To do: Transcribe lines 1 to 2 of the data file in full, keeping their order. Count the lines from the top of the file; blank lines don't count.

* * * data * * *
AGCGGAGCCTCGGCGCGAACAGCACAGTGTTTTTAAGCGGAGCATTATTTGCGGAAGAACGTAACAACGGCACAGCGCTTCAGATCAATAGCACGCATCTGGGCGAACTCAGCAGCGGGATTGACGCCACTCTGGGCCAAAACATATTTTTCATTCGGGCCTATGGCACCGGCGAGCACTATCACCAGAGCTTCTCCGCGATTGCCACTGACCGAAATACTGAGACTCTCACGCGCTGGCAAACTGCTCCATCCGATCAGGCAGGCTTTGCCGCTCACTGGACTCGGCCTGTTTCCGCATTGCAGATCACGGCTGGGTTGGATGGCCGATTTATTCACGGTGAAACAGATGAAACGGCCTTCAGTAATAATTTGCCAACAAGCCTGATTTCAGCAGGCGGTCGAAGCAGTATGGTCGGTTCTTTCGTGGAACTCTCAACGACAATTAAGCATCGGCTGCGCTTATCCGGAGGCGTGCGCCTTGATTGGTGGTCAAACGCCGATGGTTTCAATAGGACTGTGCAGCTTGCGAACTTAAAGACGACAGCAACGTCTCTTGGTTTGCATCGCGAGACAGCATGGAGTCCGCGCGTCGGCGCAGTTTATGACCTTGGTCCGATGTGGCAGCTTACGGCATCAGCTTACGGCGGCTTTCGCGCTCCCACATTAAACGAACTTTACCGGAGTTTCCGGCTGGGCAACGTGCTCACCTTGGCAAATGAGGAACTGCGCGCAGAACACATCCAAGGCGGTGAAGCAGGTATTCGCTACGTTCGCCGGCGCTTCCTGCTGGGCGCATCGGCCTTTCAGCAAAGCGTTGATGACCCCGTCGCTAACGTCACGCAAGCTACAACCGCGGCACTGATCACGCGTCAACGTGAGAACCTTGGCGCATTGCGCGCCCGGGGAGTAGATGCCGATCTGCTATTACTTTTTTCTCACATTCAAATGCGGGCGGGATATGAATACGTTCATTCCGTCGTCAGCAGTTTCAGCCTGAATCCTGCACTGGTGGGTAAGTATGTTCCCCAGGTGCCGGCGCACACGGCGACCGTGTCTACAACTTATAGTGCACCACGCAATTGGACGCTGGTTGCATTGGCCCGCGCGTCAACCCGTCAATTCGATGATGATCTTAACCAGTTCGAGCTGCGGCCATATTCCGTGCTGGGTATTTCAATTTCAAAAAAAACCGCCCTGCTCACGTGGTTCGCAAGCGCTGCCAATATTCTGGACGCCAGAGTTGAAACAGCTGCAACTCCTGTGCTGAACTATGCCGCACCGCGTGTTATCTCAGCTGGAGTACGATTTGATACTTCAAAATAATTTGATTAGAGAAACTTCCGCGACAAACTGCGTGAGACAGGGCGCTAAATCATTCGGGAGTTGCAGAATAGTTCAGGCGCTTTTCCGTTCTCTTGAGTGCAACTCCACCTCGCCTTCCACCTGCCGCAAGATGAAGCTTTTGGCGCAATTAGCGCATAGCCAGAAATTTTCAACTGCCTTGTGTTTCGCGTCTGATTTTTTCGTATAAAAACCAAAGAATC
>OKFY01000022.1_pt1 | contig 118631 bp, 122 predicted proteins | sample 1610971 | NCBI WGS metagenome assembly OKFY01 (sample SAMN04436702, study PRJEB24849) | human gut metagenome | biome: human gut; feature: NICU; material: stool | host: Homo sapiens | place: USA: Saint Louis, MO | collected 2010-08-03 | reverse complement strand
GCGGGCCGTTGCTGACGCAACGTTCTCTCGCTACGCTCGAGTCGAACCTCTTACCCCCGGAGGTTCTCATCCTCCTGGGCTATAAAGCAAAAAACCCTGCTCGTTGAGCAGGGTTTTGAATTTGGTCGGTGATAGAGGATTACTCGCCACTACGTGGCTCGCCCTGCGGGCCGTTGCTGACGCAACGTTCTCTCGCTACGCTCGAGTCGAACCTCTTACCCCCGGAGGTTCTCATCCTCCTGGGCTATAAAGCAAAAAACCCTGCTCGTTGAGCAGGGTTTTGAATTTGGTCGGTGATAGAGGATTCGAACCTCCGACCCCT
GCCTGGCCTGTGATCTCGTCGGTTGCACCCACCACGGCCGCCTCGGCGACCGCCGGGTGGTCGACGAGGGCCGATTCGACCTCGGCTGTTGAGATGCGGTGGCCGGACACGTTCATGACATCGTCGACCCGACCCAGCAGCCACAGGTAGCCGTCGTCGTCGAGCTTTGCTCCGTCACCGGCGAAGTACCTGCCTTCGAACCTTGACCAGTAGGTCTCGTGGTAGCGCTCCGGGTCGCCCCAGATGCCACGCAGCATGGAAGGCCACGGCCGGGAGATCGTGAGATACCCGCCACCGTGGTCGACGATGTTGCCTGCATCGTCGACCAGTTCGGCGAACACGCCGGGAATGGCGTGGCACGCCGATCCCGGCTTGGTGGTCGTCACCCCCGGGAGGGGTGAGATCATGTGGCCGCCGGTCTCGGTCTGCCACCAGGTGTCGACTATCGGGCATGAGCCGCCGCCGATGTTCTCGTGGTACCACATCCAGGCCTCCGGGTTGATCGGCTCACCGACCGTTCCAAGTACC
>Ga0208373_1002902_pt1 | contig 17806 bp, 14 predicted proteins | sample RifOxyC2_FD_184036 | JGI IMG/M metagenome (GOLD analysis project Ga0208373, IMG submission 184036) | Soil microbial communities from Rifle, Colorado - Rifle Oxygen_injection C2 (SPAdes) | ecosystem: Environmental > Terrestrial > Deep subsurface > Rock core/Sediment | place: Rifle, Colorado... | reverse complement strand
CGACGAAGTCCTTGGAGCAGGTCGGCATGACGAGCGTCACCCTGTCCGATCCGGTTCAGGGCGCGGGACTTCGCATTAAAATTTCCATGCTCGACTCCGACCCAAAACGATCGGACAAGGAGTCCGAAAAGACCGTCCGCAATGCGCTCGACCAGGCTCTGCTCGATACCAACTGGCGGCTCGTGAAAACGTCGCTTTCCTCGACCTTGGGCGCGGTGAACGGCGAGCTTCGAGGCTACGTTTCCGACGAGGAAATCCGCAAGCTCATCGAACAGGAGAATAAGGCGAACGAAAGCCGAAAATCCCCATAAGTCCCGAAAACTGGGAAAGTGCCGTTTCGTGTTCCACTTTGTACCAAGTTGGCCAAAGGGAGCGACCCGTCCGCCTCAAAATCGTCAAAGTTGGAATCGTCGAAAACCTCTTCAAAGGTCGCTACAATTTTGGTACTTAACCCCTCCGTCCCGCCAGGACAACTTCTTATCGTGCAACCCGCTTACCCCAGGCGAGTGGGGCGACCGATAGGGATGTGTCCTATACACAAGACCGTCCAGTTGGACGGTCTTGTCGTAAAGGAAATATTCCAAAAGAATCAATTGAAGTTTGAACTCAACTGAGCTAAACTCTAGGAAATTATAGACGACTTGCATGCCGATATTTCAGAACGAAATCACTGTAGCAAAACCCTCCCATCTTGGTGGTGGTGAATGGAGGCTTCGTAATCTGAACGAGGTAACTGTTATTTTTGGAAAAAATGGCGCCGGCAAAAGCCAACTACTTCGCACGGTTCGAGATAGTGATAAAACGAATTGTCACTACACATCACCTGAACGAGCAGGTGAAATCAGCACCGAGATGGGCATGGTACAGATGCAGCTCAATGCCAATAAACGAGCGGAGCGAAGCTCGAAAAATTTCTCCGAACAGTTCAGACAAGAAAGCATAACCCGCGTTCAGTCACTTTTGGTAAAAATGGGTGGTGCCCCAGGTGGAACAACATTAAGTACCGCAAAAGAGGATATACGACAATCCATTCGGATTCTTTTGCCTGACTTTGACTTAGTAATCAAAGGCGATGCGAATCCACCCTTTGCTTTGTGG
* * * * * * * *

AGCGGAGCCTCGGCGCGAACAGCACAGTGTTTTTAAGCGGAGCATTATTTGCGGAAGAACGTAACAACGGCACAGCGCTTCAGATCAATAGCACGCATCTGGGCGAACTCAGCAGCGGGATTGACGCCACTCTGGGCCAAAACATATTTTTCATTCGGGCCTATGGCACCGGCGAGCACTATCACCAGAGCTTCTCCGCGATTGCCACTGACCGAAATACTGAGACTCTCACGCGCTGGCAAACTGCTCCATCCGATCAGGCAGGCTTTGCCGCTCACTGGACTCGGCCTGTTTCCGCATTGCAGATCACGGCTGGGTTGGATGGCCGATTTATTCACGGTGAAACAGATGAAACGGCCTTCAGTAATAATTTGCCAACAAGCCTGATTTCAGCAGGCGGTCGAAGCAGTATGGTCGGTTCTTTCGTGGAACTCTCAACGACAATTAAGCATCGGCTGCGCTTATCCGGAGGCGTGCGCCTTGATTGGTGGTCAAACGCCGATGGTTTCAATAGGACTGTGCAGCTTGCGAACTTAAAGACGACAGCAACGTCTCTTGGTTTGCATCGCGAGACAGCATGGAGTCCGCGCGTCGGCGCAGTTTATGACCTTGGTCCGATGTGGCAGCTTACGGCATCAGCTTACGGCGGCTTTCGCGCTCCCACATTAAACGAACTTTACCGGAGTTTCCGGCTGGGCAACGTGCTCACCTTGGCAAATGAGGAACTGCGCGCAGAACACATCCAAGGCGGTGAAGCAGGTATTCGCTACGTTCGCCGGCGCTTCCTGCTGGGCGCATCGGCCTTTCAGCAAAGCGTTGATGACCCCGTCGCTAACGTCACGCAAGCTACAACCGCGGCACTGATCACGCGTCAACGTGAGAACCTTGGCGCATTGCGCGCCCGGGGAGTAGATGCCGATCTGCTATTACTTTTTTCTCACATTCAAATGCGGGCGGGATATGAATACGTTCATTCCGTCGTCAGCAGTTTCAGCCTGAATCCTGCACTGGTGGGTAAGTATGTTCCCCAGGTGCCGGCGCACACGGCGACCGTGTCTACAACTTATAGTGCACCACGCAATTGGACGCTGGTTGCATTGGCCCGCGCGTCAACCCGTCAATTCGATGATGATCTTAACCAGTTCGAGCTGCGGCCATATTCCGTGCTGGGTATTTCAATTTCAAAAAAAACCGCCCTGCTCACGTGGTTCGCAAGCGCTGCCAATATTCTGGACGCCAGAGTTGAAACAGCTGCAACTCCTGTGCTGAACTATGCCGCACCGCGTGTTATCTCAGCTGGAGTACGATTTGATACTTCAAAATAATTTGATTAGAGAAACTTCCGCGACAAACTGCGTGAGACAGGGCGCTAAATCATTCGGGAGTTGCAGAATAGTTCAGGCGCTTTTCCGTTCTCTTGAGTGCAACTCCACCTCGCCTTCCACCTGCCGCAAGATGAAGCTTTTGGCGCAATTAGCGCATAGCCAGAAATTTTCAACTGCCTTGTGTTTCGCGTCTGATTTTTTCGTATAAAAACCAAAGAATC
>OKFY01000022.1_pt1 | contig 118631 bp, 122 predicted proteins | sample 1610971 | NCBI WGS metagenome assembly OKFY01 (sample SAMN04436702, study PRJEB24849) | human gut metagenome | biome: human gut; feature: NICU; material: stool | host: Homo sapiens | place: USA: Saint Louis, MO | collected 2010-08-03 | reverse complement strand